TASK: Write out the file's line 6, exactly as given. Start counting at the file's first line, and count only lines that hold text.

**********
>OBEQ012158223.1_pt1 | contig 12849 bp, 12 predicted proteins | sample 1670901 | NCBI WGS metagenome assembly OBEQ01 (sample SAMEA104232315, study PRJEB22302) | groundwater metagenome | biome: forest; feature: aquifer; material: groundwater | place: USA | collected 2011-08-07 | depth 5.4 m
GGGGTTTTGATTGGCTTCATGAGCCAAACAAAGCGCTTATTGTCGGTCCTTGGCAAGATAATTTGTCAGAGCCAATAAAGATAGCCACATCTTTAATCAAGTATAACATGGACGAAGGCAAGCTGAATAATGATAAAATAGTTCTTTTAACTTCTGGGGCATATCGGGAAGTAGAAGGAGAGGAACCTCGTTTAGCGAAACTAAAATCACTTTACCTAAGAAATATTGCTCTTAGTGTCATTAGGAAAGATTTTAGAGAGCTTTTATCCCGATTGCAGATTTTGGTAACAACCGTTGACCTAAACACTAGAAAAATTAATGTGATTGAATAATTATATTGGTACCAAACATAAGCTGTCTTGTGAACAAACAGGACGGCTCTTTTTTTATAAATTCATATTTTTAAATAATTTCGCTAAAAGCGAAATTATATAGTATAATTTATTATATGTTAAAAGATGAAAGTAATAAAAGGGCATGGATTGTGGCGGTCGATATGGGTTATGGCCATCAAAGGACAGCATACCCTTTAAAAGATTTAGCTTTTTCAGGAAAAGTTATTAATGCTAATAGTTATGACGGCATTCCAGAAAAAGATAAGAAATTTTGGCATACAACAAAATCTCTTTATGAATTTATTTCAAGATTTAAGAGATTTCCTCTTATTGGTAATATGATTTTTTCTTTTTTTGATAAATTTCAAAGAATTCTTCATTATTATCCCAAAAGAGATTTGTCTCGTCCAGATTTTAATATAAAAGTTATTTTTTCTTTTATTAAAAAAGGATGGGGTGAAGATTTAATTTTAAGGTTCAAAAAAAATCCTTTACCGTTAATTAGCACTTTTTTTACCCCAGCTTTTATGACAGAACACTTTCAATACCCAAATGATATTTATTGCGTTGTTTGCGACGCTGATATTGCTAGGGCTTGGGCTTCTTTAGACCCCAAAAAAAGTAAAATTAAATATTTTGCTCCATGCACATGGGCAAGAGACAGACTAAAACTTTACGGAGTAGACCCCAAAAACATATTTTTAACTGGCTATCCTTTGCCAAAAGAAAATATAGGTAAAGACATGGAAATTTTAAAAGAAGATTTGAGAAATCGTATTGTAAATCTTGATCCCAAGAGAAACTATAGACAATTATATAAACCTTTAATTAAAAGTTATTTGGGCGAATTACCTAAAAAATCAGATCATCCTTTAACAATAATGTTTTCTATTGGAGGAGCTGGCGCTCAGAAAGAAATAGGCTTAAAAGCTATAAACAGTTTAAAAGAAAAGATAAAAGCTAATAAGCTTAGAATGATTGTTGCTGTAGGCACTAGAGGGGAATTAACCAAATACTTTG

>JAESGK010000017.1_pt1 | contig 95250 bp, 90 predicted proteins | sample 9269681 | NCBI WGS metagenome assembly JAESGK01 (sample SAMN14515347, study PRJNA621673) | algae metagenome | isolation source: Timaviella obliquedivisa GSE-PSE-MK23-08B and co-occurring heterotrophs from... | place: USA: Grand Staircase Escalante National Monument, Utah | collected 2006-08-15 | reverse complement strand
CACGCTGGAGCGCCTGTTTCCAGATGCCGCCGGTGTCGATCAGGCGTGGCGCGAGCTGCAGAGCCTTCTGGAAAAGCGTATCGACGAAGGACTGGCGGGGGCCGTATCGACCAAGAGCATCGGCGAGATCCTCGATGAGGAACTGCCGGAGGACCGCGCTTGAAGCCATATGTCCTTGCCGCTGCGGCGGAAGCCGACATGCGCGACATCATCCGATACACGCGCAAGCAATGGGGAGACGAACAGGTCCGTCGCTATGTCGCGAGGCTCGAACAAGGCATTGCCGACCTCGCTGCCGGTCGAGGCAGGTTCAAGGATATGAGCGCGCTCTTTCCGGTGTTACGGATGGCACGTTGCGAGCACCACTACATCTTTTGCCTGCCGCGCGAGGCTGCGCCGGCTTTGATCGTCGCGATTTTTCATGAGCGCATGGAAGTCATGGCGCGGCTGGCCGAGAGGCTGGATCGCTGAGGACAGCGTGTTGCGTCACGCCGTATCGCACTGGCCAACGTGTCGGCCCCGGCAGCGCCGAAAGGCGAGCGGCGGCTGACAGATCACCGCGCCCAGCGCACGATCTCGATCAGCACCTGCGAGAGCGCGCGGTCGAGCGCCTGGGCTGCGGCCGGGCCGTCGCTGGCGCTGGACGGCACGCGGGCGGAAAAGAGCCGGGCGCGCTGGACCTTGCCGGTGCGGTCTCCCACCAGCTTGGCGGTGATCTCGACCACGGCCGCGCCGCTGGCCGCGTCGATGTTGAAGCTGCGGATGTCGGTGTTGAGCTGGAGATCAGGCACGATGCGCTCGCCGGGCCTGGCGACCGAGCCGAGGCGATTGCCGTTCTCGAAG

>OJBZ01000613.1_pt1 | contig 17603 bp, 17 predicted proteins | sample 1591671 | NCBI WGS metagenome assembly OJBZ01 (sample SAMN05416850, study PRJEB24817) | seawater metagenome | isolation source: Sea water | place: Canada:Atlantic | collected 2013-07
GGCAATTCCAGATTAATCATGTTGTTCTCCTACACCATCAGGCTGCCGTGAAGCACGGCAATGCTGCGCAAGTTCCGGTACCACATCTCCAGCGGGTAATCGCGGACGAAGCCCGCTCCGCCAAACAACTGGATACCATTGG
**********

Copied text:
GGCAATTCCAGATTAATCATGTTGTTCTCCTACACCATCAGGCTGCCGTGAAGCACGGCAATGCTGCGCAAGTTCCGGTACCACATCTCCAGCGGGTAATCGCGGACGAAGCCCGCTCCGCCAAACAACTGGATACCATTGG